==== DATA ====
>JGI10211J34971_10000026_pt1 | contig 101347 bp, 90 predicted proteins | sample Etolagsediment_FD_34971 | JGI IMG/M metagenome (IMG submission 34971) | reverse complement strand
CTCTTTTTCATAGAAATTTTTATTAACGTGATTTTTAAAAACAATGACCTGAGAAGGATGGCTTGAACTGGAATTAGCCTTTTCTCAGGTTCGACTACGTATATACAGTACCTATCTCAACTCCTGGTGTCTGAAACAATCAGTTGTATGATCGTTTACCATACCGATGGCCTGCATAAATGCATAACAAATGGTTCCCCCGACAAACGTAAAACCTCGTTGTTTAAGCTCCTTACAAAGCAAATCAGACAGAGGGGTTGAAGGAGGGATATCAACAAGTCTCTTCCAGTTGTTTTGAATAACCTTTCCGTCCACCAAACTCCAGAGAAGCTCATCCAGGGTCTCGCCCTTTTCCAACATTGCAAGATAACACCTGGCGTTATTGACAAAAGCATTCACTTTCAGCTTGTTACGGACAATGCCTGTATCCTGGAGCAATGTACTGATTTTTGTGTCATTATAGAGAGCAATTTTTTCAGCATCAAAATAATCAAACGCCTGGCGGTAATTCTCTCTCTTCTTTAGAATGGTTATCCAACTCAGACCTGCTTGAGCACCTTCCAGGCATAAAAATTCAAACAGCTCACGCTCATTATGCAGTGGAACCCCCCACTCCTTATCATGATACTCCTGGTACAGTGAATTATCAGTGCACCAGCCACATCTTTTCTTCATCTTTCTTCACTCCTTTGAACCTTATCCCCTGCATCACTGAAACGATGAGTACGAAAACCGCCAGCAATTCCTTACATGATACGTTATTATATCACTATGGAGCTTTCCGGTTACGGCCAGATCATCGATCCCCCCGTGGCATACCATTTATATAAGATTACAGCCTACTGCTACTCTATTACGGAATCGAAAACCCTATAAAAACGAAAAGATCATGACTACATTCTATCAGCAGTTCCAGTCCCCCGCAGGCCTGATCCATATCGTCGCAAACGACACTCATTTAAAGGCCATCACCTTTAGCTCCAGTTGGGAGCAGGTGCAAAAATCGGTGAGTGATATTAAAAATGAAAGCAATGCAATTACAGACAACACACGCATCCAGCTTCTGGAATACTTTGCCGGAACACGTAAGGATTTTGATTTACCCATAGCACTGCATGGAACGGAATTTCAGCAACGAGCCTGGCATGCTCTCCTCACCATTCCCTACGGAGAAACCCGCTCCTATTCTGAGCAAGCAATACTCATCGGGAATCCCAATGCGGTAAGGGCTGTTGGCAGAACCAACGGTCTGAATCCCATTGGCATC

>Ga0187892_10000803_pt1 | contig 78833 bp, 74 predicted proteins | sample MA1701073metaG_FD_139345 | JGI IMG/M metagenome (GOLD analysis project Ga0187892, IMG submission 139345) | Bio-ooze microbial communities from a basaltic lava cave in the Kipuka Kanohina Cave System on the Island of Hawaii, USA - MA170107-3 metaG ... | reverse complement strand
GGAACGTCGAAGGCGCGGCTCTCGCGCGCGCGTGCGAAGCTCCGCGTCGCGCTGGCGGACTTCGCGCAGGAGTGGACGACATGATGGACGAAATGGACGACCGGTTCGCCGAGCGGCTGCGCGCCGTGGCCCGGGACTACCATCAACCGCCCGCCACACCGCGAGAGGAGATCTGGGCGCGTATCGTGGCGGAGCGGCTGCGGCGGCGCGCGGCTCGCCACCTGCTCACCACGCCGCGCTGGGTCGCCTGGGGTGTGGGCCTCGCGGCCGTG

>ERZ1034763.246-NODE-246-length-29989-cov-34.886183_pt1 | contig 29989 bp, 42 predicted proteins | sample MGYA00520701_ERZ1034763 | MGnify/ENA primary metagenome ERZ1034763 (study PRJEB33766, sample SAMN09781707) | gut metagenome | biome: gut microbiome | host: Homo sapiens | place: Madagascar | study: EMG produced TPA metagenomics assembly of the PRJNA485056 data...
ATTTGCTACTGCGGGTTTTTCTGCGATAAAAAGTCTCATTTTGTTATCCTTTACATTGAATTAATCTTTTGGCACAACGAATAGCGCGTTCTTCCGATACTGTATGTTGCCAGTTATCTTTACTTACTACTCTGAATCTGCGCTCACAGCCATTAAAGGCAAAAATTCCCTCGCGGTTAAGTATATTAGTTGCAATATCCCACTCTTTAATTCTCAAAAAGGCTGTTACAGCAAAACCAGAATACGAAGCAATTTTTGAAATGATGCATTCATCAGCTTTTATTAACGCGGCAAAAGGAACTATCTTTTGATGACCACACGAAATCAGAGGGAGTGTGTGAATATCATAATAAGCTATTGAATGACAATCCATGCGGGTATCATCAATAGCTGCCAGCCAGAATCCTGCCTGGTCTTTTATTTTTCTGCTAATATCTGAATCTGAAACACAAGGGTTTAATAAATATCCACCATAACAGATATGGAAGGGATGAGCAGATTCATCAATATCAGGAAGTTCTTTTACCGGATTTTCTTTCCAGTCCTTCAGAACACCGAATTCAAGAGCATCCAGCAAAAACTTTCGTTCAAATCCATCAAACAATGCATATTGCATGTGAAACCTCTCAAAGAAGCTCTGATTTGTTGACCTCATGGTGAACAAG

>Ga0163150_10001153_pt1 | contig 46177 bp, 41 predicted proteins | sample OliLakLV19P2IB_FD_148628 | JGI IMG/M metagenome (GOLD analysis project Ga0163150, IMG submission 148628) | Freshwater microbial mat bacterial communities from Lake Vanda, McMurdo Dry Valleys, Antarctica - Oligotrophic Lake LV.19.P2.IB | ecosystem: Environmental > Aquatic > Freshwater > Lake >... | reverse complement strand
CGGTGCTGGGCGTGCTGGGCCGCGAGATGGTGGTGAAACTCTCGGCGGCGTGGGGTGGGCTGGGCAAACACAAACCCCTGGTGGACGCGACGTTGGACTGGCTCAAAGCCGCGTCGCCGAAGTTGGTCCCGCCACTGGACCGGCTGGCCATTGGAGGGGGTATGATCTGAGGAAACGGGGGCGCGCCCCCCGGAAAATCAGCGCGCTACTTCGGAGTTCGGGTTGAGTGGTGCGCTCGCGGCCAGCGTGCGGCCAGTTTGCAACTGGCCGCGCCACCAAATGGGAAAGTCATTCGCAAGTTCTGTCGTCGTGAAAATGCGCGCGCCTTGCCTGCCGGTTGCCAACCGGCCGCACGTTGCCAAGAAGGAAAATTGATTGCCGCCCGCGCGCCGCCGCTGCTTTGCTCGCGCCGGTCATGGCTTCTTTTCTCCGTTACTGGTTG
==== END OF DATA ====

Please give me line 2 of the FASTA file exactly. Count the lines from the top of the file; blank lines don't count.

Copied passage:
CTCTTTTTCATAGAAATTTTTATTAACGTGATTTTTAAAAACAATGACCTGAGAAGGATGGCTTGAACTGGAATTAGCCTTTTCTCAGGTTCGACTACGTATATACAGTACCTATCTCAACTCCTGGTGTCTGAAACAATCAGTTGTATGATCGTTTACCATACCGATGGCCTGCATAAATGCATAACAAATGGTTCCCCCGACAAACGTAAAACCTCGTTGTTTAAGCTCCTTACAAAGCAAATCAGACAGAGGGGTTGAAGGAGGGATATCAACAAGTCTCTTCCAGTTGTTTTGAATAACCTTTCCGTCCACCAAACTCCAGAGAAGCTCATCCAGGGTCTCGCCCTTTTCCAACATTGCAAGATAACACCTGGCGTTATTGACAAAAGCATTCACTTTCAGCTTGTTACGGACAATGCCTGTATCCTGGAGCAATGTACTGATTTTTGTGTCATTATAGAGAGCAATTTTTTCAGCATCAAAATAATCAAACGCCTGGCGGTAATTCTCTCTCTTCTTTAGAATGGTTATCCAACTCAGACCTGCTTGAGCACCTTCCAGGCATAAAAATTCAAACAGCTCACGCTCATTATGCAGTGGAACCCCCCACTCCTTATCATGATACTCCTGGTACAGTGAATTATCAGTGCACCAGCCACATCTTTTCTTCATCTTTCTTCACTCCTTTGAACCTTATCCCCTGCATCACTGAAACGATGAGTACGAAAACCGCCAGCAATTCCTTACATGATACGTTATTATATCACTATGGAGCTTTCCGGTTACGGCCAGATCATCGATCCCCCCGTGGCATACCATTTATATAAGATTACAGCCTACTGCTACTCTATTACGGAATCGAAAACCCTATAAAAACGAAAAGATCATGACTACATTCTATCAGCAGTTCCAGTCCCCCGCAGGCCTGATCCATATCGTCGCAAACGACACTCATTTAAAGGCCATCACCTTTAGCTCCAGTTGGGAGCAGGTGCAAAAATCGGTGAGTGATATTAAAAATGAAAGCAATGCAATTACAGACAACACACGCATCCAGCTTCTGGAATACTTTGCCGGAACACGTAAGGATTTTGATTTACCCATAGCACTGCATGGAACGGAATTTCAGCAACGAGCCTGGCATGCTCTCCTCACCATTCCCTACGGAGAAACCCGCTCCTATTCTGAGCAAGCAATACTCATCGGGAATCCCAATGCGGTAAGGGCTGTTGGCAGAACCAACGGTCTGAATCCCATTGGCATC